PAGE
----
On Sunday I wrote a blog post called “The training room.” It could just as easily have been titled “The Performance Center”:
“The other day I told a coach about a
n athletic trainer told me about a group of athletes who were complaining about a situation on their team. No need to go into more detail, but they’d be embarrassed to find out that the coach knows what was said.
It turns out that the strength and conditioning coach
athletic trainers aren’t isn’t your friend. If you wouldn’t want your coach to hear it, don’t say it in the Performance Center training room.”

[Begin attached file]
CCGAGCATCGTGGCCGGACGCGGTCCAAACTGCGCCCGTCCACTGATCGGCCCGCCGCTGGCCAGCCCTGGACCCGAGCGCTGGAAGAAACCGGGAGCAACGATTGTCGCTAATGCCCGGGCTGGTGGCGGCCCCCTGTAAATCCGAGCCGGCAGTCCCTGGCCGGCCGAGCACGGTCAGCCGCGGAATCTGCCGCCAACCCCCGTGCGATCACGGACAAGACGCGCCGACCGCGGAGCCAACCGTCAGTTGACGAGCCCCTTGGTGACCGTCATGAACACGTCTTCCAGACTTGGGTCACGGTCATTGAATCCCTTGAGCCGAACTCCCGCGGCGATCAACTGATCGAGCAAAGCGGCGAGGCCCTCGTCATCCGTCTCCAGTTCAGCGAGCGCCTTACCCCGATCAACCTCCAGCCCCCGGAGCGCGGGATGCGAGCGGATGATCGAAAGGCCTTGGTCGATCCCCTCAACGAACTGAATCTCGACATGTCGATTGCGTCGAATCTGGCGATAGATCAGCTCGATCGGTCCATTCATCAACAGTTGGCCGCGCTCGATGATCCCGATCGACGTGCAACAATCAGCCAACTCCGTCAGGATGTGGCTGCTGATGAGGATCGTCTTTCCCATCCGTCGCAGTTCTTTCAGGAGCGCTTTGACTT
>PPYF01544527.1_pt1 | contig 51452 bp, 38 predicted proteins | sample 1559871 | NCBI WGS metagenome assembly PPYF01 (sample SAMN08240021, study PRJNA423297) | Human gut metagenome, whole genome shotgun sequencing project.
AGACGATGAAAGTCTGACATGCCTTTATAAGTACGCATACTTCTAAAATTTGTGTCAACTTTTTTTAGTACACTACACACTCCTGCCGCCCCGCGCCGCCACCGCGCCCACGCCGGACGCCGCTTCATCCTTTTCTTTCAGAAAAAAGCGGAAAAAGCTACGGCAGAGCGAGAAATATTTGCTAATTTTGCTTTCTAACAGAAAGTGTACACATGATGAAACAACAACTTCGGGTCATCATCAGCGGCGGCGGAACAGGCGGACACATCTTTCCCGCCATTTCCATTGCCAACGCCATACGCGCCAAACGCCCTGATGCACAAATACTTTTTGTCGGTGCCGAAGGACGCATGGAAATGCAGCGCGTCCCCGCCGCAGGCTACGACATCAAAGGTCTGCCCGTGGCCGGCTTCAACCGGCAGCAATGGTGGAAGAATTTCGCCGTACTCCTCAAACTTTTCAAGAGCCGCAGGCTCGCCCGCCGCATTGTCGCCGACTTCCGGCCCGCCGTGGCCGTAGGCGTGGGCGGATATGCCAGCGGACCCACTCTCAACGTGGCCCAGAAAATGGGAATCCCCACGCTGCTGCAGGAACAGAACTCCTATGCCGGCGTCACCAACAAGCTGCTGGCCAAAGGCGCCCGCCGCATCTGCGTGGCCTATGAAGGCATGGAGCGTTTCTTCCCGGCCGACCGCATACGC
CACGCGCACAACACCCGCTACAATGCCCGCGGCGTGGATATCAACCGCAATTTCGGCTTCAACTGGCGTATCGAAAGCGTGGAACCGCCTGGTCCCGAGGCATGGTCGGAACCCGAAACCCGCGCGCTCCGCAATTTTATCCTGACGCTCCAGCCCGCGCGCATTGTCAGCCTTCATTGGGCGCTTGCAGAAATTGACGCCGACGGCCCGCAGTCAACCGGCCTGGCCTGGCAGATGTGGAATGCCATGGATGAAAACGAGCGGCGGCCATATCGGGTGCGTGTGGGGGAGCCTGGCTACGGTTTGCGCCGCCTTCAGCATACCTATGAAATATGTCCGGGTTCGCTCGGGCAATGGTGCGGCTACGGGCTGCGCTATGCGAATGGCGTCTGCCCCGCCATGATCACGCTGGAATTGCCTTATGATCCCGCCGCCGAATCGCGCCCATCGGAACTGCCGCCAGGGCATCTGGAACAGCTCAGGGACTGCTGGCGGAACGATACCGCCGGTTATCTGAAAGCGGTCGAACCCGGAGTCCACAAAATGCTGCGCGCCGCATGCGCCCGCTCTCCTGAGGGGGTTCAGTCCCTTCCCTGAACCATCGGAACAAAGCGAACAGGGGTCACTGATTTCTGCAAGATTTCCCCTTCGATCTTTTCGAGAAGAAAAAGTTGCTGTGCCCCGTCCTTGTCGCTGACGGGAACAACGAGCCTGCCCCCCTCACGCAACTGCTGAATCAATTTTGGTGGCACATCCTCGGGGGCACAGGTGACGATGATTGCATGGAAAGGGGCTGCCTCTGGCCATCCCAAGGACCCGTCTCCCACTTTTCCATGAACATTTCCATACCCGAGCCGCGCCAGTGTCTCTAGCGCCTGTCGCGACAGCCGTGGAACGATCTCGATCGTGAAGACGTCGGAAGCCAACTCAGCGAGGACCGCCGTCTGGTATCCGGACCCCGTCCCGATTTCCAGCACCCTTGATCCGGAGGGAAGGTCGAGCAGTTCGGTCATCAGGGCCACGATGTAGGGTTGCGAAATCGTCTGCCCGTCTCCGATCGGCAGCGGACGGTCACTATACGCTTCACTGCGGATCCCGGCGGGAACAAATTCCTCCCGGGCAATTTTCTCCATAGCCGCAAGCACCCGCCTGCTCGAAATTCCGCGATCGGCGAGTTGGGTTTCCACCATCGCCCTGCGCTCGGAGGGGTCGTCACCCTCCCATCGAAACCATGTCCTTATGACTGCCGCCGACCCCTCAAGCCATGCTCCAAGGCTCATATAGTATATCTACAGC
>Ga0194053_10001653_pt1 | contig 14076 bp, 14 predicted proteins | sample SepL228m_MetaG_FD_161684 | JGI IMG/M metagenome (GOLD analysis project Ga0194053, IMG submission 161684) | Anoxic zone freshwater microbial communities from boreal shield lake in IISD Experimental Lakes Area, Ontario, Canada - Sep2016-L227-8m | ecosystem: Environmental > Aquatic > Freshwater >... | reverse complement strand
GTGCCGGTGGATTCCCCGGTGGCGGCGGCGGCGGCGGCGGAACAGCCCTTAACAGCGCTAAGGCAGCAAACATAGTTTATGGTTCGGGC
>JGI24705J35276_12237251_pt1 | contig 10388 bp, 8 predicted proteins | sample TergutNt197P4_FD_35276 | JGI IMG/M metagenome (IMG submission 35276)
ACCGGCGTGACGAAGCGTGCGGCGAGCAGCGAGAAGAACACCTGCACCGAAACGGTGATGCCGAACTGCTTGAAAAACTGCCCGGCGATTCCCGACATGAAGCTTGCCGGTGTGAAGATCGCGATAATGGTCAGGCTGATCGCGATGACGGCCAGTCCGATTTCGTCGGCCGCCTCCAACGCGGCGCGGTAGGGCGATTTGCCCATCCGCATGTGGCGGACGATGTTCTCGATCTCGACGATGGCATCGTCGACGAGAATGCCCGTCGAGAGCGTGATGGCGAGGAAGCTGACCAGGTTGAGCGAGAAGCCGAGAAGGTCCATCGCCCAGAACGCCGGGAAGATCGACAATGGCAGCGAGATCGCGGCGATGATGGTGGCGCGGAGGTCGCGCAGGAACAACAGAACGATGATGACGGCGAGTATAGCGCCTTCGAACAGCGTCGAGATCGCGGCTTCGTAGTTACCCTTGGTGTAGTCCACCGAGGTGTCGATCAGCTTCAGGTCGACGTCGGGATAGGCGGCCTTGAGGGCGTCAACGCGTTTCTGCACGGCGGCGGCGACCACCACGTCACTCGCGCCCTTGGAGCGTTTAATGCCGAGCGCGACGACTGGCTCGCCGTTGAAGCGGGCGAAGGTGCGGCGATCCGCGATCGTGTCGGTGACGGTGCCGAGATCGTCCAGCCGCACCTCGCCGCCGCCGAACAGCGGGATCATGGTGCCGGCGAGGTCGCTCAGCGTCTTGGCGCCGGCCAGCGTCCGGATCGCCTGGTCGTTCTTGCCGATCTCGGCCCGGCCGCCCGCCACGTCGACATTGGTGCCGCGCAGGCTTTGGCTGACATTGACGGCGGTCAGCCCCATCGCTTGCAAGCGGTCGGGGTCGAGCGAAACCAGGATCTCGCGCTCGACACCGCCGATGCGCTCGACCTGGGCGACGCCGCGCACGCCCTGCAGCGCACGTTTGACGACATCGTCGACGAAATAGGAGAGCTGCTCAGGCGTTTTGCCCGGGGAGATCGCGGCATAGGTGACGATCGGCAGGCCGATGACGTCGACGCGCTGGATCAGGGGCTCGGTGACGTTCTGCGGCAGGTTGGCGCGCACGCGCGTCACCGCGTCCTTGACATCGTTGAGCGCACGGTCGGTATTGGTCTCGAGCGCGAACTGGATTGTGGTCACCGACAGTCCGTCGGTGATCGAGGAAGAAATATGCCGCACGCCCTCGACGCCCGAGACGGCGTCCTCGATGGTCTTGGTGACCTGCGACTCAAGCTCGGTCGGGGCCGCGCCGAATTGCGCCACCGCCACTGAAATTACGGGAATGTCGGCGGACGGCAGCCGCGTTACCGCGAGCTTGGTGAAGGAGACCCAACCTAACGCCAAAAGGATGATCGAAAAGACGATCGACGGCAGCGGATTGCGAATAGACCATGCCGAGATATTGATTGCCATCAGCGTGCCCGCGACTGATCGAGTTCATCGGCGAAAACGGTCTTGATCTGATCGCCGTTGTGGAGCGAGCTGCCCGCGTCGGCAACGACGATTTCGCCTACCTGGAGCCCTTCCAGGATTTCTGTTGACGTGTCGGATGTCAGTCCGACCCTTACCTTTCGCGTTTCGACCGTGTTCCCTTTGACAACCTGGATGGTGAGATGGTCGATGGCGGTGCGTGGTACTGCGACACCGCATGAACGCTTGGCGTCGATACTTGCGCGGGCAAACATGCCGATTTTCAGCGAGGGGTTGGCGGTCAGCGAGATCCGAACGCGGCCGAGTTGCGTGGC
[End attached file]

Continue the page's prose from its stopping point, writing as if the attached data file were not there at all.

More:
Reading that, I wouldn’t want you to think you can’t trust me. I wouldn’t want you to think that I would tell your coach everything you say to me. I wouldn’t want you to think I don’t have your best interest at heart, and I wouldn’t want you walking on eggshells around me. I hope you’d realize I’d only tell your coach something that absolutely warranted it–something so egregious that it needed to be told to uphold the best interests of the team.
I wouldn’t want you to think that about our athletic trainers either, who might be the most trustworthy members of our staff. I’m afraid that was the perception of some, and I’m at fault for that. I’m sorry.
The point of “The training room” was to say, “Be careful what you say, because what you say is what you think, and what you think shapes your perception, and your perception shapes reality.”